There was another bit of a gap before we had Micah (we lost a little girl in between) and maybe that difference in all their ages is why they all get along so well. We didn't have to cope with sibling rivalry in our house. They all stuck up/covered for each other. A bit too much, sometimes.
Jamie, who moved out when he went to university, is married to our beautiful daughter-in-law, Lucy. He is witty and funny, the kindest soul and amazingly helpful. I do miss him around the house. His cooking maybe not so much.
He and Micah had a disturbing penchant for late night (or early morning) cuisine.
Jamie is a music fan and I'd like to say that when he moved out the decibels went down a bit. But Micah manfully took up the slack.
Our three are all party animals. In his early teens Micah had one of those house parties that they write about in the Daily Mail. We were away. He was supposedly staying with friends. But he had the house key ...
Thankfully, it was in the days before social media. But still, bad enough. They came from far and wide. An entire busload (I'm not making this up) came from Donaghadee.
In deference to his no-frills approach to life, Jamie used to refer to his brother as Easyjet. In time this was further downgraded to Ryanair.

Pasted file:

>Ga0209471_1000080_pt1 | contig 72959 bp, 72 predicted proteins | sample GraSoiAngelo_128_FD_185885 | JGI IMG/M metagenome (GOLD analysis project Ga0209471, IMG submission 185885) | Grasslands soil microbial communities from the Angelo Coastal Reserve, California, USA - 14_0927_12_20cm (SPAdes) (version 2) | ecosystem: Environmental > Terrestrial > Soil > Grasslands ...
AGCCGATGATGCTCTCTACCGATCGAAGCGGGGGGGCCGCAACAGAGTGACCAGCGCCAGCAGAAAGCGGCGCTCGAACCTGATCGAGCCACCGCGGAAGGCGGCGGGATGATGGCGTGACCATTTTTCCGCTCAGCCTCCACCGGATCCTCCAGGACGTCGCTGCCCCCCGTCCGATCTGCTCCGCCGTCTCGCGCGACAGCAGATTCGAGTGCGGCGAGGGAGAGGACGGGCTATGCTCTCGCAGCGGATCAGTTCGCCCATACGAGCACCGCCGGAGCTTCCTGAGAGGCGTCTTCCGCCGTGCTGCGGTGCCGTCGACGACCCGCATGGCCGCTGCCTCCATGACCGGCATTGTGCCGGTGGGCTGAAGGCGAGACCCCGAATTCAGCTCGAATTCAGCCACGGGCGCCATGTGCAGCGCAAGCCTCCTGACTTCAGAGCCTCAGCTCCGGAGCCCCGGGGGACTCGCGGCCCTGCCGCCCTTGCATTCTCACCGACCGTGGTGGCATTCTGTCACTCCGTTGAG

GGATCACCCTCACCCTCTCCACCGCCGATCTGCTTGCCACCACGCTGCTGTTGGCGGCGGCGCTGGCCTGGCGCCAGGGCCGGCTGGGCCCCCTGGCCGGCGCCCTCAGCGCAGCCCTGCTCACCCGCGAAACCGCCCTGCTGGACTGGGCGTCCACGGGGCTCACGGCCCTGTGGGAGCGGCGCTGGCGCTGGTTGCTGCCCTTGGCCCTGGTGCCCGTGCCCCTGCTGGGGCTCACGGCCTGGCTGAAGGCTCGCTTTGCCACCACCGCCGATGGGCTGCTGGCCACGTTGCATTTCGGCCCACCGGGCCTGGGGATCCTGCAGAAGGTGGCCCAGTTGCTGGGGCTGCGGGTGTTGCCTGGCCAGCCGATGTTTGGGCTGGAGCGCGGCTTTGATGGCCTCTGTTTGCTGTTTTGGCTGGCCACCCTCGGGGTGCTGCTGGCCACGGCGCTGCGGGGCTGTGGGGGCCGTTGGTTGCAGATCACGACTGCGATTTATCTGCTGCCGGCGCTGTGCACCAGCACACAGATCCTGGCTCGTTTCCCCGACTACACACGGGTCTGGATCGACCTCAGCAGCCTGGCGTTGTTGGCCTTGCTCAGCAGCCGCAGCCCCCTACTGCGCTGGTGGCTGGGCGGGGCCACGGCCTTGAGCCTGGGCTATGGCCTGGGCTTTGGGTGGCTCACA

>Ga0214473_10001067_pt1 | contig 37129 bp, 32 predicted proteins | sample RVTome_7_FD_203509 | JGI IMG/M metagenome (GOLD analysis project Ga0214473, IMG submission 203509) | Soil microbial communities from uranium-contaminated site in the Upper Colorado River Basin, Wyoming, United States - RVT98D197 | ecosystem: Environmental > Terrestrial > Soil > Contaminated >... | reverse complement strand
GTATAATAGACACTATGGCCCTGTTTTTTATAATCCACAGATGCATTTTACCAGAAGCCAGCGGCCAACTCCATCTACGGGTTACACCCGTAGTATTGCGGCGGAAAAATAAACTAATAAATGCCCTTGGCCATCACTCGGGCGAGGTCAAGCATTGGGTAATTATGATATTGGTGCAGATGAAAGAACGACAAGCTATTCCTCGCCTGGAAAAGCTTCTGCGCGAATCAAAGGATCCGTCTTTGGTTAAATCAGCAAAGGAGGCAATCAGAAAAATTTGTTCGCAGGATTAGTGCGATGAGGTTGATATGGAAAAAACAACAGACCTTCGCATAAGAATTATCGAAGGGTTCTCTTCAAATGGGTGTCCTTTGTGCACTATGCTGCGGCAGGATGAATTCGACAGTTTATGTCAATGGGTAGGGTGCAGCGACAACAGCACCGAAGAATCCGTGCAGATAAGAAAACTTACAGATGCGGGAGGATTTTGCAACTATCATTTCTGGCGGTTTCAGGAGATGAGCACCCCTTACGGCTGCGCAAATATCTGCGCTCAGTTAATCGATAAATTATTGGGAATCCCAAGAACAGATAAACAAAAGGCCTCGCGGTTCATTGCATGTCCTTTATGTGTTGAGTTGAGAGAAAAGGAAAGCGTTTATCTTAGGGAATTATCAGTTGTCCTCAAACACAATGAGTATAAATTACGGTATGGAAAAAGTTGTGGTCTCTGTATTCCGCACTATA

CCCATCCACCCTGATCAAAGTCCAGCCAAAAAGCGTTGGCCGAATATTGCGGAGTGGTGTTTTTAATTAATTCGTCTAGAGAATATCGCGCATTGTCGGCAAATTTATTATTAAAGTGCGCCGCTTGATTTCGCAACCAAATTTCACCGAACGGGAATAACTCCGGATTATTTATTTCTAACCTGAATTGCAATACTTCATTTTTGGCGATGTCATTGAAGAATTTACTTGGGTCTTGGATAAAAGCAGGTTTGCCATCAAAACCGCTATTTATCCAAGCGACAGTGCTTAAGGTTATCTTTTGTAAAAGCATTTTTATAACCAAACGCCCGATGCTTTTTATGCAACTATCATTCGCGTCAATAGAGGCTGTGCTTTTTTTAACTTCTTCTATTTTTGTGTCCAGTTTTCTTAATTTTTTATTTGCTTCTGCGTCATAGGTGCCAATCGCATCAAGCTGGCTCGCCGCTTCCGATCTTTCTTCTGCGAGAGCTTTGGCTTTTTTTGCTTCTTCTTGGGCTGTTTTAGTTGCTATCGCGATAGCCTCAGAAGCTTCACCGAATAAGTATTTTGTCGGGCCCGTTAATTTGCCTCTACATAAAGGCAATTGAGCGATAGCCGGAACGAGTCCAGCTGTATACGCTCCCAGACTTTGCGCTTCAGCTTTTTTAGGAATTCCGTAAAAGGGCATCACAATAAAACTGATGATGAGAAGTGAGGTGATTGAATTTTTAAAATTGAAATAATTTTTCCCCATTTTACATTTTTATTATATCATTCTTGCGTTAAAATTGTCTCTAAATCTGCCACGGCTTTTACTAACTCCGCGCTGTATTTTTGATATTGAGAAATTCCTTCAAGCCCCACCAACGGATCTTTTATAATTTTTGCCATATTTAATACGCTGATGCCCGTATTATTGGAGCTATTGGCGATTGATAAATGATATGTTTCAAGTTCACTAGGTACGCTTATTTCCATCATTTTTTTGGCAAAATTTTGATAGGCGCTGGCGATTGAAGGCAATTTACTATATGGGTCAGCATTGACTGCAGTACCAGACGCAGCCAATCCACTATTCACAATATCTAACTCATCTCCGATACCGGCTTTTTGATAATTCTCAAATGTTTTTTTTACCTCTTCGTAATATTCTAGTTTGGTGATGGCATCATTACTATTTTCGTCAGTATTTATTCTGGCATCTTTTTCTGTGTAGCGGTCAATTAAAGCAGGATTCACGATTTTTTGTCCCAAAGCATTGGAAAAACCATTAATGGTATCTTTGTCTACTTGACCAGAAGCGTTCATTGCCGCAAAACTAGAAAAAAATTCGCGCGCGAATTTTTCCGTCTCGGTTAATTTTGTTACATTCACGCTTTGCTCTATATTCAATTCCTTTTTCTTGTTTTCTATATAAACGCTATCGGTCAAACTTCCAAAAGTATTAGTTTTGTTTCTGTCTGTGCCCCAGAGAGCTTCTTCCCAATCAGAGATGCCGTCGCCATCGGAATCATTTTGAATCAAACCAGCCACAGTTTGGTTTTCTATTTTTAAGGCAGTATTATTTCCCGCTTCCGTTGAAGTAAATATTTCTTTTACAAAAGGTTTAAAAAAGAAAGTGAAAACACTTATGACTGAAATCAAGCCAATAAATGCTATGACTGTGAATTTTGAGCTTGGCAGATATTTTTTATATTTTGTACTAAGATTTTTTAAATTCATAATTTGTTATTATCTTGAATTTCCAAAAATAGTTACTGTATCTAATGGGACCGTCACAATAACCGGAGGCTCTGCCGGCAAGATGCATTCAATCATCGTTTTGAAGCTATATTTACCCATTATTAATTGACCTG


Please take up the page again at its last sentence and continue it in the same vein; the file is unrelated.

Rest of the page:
Micah arrived back from university in England one time without any luggage whatsoever. "Have you not even brought a change of underwear?" I asked.
"Mum!" he admonished, "I'm only staying until Thursday!"
This, on a Saturday.
We moved out of the rambling, big house our family grew up in just last year. It was such a happy place. It was noisy, it was chaotic, there were always people coming and going.
We had great parties where all their friends used to pile in. The loveliest young boys and girls. I can honestly say, hand on heart, there wasn't a bad one among them.
I've watched them grow up into fine young men and women. No longer just Faye's friends or Jamie's or Micah's. I'm proud to say, they're now our friends too.